default: ->(draw, x1, y1, x2, y2, width, color, opacity) {
    draw.fill_opacity opacity
    draw.stroke_width width
    draw.fill Rubyplot::Color::COLOR_INDEX[color]
    draw.line x1, y1, x2, y2
  solid: ->(draw, x1, y1, x2, y2, width, color, opacity) {
    draw.fill_opacity opacity
    draw.stroke_width width
    draw.fill Rubyplot::Color::COLOR_INDEX[color]
    draw.line x1, y1, x2, y2
  dashed: ->(draw, x1, y1, x2, y2, width, color, opacity) {
    raise NotImplementedError, 'This line has not yet been implemented'
  # Rest of the code omitted due to space constraint

Each of these lambdas take the properties of the lines and draw it.

The line types available are solid, dashed, dotted, dashed_dotted, dash_2_dot, dash_3_dot, long_dash, long_short_dash, spaced_dash, spaced_dot, double_dot and triple dot. The default type of line is solid.
Till now, only solid line type is implemented for Magick backend, rest all will be implemented soon.

Hence, the Rectangle and Line2D objects are drawn which are the candle and the stick respectively.


An example of Histogram with code is:

@figure =
axes = @figure.add_subplot! 0,0
axes.histogram! do |p|
  p.x ={ rand(10) }


Histogram draws rectangles(bars) which represent the frequency of a label(i.e. an object, a range of numbers, etc.)
The inputs taken are the color of the bars(color), the label of the plot(label), width of the bars(bar_width), an array of numbers as the data(x), an optional number representing number of bins or an array of increasing numbers representing bins over which the frequency will be calculated(bins).

So, bins can be set in three ways:

  1. If bins are not specified i.e. not given as an input then number of bins are set as number of unique numbers in the data, here in the example(assuming each number from 0 to 9 is present) the number of bins will be 10. The subdivisions(Integer) is calculated which is the difference maximum value and minimum value in data divided by the number of bins. So, here in the example subdivisions = (9-0)/10 = 0.9 = 0 (as subdivisions is an Integer).
    Then the bins array is set as an array having numbers starting from the minimum value in the data added with subdivisions over and over again until the maximum value in the data and finally the largest unique number added with ubdivisions is appended to the bins array. So, the bins array is [0, 1, 2, 3, 4, 5, 6, 7, 8, 9, 10] and hence the bins are 0-1, 1-2, 2-3, 3-4, 4-5, 5-6, 6-7, 7-8, 8-9 and 9-10. The bins are inclusive of the starting number.
  2. If bins are given as the number of bins i.e. an Integer representing the number of bins then similarly to case 1, the bins are calculated.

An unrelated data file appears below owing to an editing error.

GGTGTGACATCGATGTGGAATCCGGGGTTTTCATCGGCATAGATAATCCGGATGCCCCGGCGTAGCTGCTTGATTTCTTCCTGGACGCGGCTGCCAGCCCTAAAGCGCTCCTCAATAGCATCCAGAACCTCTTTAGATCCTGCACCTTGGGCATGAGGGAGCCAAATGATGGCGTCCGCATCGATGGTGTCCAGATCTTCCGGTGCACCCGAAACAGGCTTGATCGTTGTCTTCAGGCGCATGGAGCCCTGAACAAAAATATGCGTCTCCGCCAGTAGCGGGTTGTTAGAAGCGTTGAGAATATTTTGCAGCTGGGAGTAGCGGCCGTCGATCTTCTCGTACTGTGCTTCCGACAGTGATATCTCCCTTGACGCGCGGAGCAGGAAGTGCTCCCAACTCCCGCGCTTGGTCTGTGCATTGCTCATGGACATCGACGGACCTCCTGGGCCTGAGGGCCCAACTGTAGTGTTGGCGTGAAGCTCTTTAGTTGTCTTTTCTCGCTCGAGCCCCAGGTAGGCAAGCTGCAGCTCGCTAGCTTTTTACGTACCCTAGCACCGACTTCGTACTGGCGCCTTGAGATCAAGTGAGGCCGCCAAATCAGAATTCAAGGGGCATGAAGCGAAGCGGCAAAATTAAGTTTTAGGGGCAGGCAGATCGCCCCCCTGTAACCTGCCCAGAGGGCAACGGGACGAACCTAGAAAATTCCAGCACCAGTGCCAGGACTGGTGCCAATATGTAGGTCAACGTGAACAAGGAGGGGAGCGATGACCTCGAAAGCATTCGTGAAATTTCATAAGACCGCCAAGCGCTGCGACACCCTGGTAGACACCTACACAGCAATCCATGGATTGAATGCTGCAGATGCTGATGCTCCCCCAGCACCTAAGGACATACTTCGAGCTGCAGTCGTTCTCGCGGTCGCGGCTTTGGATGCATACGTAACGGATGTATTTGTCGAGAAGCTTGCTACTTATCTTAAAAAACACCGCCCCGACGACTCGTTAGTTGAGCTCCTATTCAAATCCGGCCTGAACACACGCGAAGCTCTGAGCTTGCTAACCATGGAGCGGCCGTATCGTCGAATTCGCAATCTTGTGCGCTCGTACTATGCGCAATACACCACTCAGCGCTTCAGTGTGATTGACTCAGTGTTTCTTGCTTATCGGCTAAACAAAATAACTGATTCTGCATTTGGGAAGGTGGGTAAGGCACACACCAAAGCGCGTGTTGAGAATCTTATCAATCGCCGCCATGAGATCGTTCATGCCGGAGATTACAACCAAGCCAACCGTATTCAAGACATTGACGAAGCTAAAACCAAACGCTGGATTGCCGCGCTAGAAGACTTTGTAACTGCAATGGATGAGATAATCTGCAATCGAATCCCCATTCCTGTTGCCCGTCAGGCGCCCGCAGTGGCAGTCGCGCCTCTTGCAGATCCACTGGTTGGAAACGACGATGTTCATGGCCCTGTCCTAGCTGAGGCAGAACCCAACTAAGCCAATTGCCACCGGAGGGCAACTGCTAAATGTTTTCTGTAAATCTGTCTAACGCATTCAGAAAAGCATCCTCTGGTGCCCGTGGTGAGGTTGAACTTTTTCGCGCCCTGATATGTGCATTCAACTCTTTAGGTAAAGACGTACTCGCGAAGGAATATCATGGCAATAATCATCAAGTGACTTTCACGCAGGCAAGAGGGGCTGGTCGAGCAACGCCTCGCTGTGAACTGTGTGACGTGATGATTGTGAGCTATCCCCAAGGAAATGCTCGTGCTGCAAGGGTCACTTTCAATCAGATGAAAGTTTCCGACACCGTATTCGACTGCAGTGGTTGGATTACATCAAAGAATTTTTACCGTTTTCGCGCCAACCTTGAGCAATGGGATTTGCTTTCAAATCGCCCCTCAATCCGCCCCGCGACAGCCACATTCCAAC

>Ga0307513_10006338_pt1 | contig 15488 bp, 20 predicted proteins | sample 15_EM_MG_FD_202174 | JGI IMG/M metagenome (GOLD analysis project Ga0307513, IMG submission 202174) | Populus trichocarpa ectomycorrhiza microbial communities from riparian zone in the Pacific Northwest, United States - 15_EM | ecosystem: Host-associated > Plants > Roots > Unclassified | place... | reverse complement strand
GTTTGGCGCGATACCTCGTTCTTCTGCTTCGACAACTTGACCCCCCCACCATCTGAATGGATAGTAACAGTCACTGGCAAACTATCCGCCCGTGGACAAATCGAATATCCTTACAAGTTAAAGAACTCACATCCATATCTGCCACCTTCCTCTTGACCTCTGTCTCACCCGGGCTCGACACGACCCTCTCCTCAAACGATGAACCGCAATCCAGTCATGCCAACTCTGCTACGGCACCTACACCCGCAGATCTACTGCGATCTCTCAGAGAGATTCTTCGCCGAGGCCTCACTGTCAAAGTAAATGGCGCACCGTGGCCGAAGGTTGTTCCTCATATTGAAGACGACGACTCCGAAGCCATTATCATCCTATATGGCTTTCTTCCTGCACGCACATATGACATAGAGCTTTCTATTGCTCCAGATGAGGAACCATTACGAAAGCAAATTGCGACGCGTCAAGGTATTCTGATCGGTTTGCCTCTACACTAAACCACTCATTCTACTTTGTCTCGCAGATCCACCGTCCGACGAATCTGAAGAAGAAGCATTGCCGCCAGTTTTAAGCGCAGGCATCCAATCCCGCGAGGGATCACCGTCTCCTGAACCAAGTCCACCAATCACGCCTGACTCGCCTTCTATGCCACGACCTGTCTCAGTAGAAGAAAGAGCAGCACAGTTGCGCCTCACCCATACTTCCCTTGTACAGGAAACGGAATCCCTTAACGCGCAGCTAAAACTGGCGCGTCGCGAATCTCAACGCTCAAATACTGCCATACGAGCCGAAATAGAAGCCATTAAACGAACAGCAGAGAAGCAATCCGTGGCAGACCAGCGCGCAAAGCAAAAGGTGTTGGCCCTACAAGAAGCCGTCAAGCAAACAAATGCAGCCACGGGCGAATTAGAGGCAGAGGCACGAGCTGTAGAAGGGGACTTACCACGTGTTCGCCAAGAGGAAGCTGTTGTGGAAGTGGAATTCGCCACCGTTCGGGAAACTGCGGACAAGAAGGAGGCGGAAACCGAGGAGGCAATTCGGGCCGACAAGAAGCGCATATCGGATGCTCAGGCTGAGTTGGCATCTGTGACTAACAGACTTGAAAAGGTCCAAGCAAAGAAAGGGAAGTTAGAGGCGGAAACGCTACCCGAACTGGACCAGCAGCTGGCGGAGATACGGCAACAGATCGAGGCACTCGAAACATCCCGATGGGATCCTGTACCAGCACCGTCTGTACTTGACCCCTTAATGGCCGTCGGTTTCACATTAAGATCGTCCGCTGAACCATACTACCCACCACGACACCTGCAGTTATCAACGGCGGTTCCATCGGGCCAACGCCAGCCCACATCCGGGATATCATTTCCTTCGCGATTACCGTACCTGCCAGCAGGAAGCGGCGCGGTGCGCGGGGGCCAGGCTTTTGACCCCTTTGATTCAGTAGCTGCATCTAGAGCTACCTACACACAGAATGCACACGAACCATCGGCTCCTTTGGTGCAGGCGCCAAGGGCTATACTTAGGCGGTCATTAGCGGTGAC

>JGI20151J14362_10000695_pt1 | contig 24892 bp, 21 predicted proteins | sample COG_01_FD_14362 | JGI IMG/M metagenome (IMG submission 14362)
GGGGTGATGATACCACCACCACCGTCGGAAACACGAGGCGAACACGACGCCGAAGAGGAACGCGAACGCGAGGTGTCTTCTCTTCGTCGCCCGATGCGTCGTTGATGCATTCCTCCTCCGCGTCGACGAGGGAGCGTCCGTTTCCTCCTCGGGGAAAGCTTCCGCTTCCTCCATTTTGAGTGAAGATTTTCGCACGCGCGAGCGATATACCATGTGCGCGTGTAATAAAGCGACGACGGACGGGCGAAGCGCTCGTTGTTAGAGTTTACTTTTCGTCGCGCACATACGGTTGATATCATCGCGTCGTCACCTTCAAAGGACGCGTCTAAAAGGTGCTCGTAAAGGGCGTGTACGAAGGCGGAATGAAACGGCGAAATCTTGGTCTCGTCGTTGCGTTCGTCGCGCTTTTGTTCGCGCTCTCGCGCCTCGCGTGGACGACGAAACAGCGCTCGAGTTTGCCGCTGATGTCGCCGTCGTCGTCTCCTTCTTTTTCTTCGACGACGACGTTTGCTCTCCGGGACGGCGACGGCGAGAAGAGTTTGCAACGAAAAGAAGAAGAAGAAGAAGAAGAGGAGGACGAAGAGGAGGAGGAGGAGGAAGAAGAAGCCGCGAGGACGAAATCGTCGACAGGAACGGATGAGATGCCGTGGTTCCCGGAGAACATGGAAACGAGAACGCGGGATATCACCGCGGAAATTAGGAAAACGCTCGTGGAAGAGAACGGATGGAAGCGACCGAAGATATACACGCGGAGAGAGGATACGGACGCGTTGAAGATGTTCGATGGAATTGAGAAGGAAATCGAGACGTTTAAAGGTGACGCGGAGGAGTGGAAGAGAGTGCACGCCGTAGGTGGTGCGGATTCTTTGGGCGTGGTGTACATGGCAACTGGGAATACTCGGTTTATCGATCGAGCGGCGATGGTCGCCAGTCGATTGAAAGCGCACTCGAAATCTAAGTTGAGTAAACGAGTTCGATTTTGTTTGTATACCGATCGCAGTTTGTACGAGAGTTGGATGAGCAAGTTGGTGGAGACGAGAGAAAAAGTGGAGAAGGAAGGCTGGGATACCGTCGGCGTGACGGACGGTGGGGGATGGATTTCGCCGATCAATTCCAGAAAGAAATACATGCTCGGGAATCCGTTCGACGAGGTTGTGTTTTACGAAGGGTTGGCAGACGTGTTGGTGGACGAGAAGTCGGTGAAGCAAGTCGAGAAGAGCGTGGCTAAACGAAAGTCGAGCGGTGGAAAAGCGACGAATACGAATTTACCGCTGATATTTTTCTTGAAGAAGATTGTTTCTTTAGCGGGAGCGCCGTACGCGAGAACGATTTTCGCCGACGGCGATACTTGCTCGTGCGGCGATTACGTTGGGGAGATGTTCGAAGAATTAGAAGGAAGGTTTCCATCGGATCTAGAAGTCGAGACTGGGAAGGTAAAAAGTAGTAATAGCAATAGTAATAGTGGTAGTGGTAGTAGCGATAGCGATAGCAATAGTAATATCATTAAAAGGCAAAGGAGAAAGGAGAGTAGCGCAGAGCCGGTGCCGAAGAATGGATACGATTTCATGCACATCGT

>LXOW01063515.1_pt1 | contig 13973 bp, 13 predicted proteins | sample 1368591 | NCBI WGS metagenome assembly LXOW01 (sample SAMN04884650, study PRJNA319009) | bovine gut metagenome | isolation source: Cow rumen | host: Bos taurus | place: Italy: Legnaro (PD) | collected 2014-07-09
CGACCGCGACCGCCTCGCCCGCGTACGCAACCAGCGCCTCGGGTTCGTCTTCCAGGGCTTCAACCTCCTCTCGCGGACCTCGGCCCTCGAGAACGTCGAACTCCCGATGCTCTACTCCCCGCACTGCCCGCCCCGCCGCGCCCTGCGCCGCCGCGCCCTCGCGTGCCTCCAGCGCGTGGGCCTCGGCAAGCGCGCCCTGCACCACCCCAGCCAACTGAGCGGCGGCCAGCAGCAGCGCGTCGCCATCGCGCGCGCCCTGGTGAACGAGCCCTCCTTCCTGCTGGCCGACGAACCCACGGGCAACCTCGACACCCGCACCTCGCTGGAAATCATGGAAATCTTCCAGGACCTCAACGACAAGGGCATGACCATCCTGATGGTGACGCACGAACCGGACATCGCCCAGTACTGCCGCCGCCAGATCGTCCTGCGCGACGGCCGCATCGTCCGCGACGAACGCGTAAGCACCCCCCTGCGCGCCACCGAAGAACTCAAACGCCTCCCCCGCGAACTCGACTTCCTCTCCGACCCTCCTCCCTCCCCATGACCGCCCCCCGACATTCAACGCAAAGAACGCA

3. If bins are given directly i.e. an array is given.
    Example - [1,4,7,10] then the bins will be [1,4), [4,7), [7,10] i.e. the startig value is included and the ending value is excluded unless it’s the end of values i.e. bins array.

After calculating the bins, the combined frequencies of the bins are calculated which are the heights of the bars for each bin. Hence, the Rectangle objects are drawn(as explained previously) with each bar representing a bin and the height representing the frequency of the bin.

Line plot

An example of Line plot with code is:

@figure =
axes = @figure.add_subplot! 0,0
axes.line! do |p| [2, 4, 7, 9], [1,2,3,4]
  p.label = "Marco"
  p.color = :blue
axes.title = "A line graph."

line plot

The Line plot draws a line between consecutive points specified by the user and thus draws a line passing through the points taken as input.
The input taken by the Line plot are type of the line(line_type), width of the line(line_width), the color of the line(line_color) and the data having a compulsory array having Y coordinate values for the points and an optional array having X coordinate values(data) and the label of the plot(label).

If only one array is given to the line plot as the data then the X coordinate values are calculated as 0,1,2…(number of Y - 1) values. This is similar to the Area plot.

The draw function calls the draw_lines backend function to create the lines, which is as explained before and hence the Line plot is drawn.

Error-bar plot

An example of Error-bar plot with code is:

@figure =
axes = @figure.add_subplot! 0,0
axes.title = "Simple error bar plot with collection xerr and yerr."
axes.error_bar! do |p| [1,2,3,4], [1,4,9,16]
  p.xerr = [0.5,1.0,1.5,0.3]
  p.yerr = [0.6,0.2,0.8,0.1]

errorbar plot

Error-bar plot draws a line plot for the data taken and draws lines for errors at the given points.
The inputs taken are two arrays for X coordinate values and Y coordinate values respectively(data), label of the plot(label), colour of the line and the error lines(color), an array for X error values(xerr) and an array for Y error values(yerr).

The line and the errors are all Line2D objects which are explained previously. The coordinates for the error lines are calculated by adding and subtraicting the error to the coordinates i.e. suppose at the first point (1,1) the X error is 0.5 then the X error line will be between the points (0.5,1) and (0.5,1) and similarly the Y error is 0.6 then the Y error line is between the points (1,0.4) and (1,1.6).

Box plot

An example of Box plot with code is:

figure =
axes = @figure.add_subplot! 0,0
axes.title = "A simple box plot."
axes.box_plot! do |p| [
    [30, 10]
axes.x_title = "foo"
axes.y_title = "bar"

box plot

The box plot will be explained in the next blog in the multi box plot section.